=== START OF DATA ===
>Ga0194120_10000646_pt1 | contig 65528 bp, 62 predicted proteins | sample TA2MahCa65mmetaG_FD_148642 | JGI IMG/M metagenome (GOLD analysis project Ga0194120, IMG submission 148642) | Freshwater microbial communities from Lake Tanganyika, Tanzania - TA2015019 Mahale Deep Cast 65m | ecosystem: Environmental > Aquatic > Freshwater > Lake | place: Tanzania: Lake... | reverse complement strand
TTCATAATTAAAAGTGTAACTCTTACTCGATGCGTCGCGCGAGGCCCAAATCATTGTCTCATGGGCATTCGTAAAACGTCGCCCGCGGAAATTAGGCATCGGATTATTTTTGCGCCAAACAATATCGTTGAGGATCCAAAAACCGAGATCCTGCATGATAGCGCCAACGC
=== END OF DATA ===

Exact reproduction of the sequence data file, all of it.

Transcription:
>Ga0194120_10000646_pt1 | contig 65528 bp, 62 predicted proteins | sample TA2MahCa65mmetaG_FD_148642 | JGI IMG/M metagenome (GOLD analysis project Ga0194120, IMG submission 148642) | Freshwater microbial communities from Lake Tanganyika, Tanzania - TA2015019 Mahale Deep Cast 65m | ecosystem: Environmental > Aquatic > Freshwater > Lake | place: Tanzania: Lake... | reverse complement strand
TTCATAATTAAAAGTGTAACTCTTACTCGATGCGTCGCGCGAGGCCCAAATCATTGTCTCATGGGCATTCGTAAAACGTCGCCCGCGGAAATTAGGCATCGGATTATTTTTGCGCCAAACAATATCGTTGAGGATCCAAAAACCGAGATCCTGCATGATAGCGCCAACGC